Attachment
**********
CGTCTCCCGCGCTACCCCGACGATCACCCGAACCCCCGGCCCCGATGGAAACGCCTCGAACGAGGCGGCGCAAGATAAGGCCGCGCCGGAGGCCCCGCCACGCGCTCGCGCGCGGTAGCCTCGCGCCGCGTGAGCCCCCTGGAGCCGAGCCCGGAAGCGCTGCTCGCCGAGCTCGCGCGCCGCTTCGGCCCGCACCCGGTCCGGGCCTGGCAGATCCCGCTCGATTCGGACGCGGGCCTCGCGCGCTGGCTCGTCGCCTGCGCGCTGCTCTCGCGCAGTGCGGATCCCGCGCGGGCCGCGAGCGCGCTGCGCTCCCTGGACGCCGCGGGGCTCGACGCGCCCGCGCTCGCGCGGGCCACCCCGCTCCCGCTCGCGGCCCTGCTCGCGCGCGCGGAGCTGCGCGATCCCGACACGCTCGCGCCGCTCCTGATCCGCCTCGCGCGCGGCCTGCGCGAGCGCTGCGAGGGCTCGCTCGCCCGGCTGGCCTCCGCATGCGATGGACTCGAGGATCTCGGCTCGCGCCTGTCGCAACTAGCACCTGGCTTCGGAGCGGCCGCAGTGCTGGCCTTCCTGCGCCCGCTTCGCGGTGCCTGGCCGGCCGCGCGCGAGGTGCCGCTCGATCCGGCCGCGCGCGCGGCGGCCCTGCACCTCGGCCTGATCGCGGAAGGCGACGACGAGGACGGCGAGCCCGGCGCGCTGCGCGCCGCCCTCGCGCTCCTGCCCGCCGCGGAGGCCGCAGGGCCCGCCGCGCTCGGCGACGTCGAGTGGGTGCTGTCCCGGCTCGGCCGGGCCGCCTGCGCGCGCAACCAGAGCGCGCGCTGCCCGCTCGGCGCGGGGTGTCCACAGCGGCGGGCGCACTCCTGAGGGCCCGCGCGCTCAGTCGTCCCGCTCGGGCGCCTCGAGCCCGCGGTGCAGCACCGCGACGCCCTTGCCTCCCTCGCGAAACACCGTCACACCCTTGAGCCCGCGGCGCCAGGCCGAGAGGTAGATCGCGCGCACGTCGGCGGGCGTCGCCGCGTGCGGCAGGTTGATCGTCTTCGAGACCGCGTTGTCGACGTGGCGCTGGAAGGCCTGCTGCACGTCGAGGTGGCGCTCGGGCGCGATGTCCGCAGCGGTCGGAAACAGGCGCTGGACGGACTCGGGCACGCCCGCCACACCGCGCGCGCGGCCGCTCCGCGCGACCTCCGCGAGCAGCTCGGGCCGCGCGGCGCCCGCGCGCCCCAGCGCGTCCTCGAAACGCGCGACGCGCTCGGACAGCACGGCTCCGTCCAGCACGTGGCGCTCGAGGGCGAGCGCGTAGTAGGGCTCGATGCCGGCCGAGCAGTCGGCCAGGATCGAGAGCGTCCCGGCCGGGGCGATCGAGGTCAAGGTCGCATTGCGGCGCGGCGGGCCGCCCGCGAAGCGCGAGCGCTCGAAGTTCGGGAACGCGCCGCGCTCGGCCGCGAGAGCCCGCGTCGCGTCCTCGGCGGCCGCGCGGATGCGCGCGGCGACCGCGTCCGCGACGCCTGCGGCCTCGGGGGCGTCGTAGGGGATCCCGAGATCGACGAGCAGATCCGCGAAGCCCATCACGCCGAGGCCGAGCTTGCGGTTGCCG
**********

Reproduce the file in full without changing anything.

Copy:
CGTCTCCCGCGCTACCCCGACGATCACCCGAACCCCCGGCCCCGATGGAAACGCCTCGAACGAGGCGGCGCAAGATAAGGCCGCGCCGGAGGCCCCGCCACGCGCTCGCGCGCGGTAGCCTCGCGCCGCGTGAGCCCCCTGGAGCCGAGCCCGGAAGCGCTGCTCGCCGAGCTCGCGCGCCGCTTCGGCCCGCACCCGGTCCGGGCCTGGCAGATCCCGCTCGATTCGGACGCGGGCCTCGCGCGCTGGCTCGTCGCCTGCGCGCTGCTCTCGCGCAGTGCGGATCCCGCGCGGGCCGCGAGCGCGCTGCGCTCCCTGGACGCCGCGGGGCTCGACGCGCCCGCGCTCGCGCGGGCCACCCCGCTCCCGCTCGCGGCCCTGCTCGCGCGCGCGGAGCTGCGCGATCCCGACACGCTCGCGCCGCTCCTGATCCGCCTCGCGCGCGGCCTGCGCGAGCGCTGCGAGGGCTCGCTCGCCCGGCTGGCCTCCGCATGCGATGGACTCGAGGATCTCGGCTCGCGCCTGTCGCAACTAGCACCTGGCTTCGGAGCGGCCGCAGTGCTGGCCTTCCTGCGCCCGCTTCGCGGTGCCTGGCCGGCCGCGCGCGAGGTGCCGCTCGATCCGGCCGCGCGCGCGGCGGCCCTGCACCTCGGCCTGATCGCGGAAGGCGACGACGAGGACGGCGAGCCCGGCGCGCTGCGCGCCGCCCTCGCGCTCCTGCCCGCCGCGGAGGCCGCAGGGCCCGCCGCGCTCGGCGACGTCGAGTGGGTGCTGTCCCGGCTCGGCCGGGCCGCCTGCGCGCGCAACCAGAGCGCGCGCTGCCCGCTCGGCGCGGGGTGTCCACAGCGGCGGGCGCACTCCTGAGGGCCCGCGCGCTCAGTCGTCCCGCTCGGGCGCCTCGAGCCCGCGGTGCAGCACCGCGACGCCCTTGCCTCCCTCGCGAAACACCGTCACACCCTTGAGCCCGCGGCGCCAGGCCGAGAGGTAGATCGCGCGCACGTCGGCGGGCGTCGCCGCGTGCGGCAGGTTGATCGTCTTCGAGACCGCGTTGTCGACGTGGCGCTGGAAGGCCTGCTGCACGTCGAGGTGGCGCTCGGGCGCGATGTCCGCAGCGGTCGGAAACAGGCGCTGGACGGACTCGGGCACGCCCGCCACACCGCGCGCGCGGCCGCTCCGCGCGACCTCCGCGAGCAGCTCGGGCCGCGCGGCGCCCGCGCGCCCCAGCGCGTCCTCGAAACGCGCGACGCGCTCGGACAGCACGGCTCCGTCCAGCACGTGGCGCTCGAGGGCGAGCGCGTAGTAGGGCTCGATGCCGGCCGAGCAGTCGGCCAGGATCGAGAGCGTCCCGGCCGGGGCGATCGAGGTCAAGGTCGCATTGCGGCGCGGCGGGCCGCCCGCGAAGCGCGAGCGCTCGAAGTTCGGGAACGCGCCGCGCTCGGCCGCGAGAGCCCGCGTCGCGTCCTCGGCGGCCGCGCGGATGCGCGCGGCGACCGCGTCCGCGACGCCTGCGGCCTCGGGGGCGTCGTAGGGGATCCCGAGATCGACGAGCAGATCCGCGAAGCCCATCACGCCGAGGCCGAGCTTGCGGTTGCCG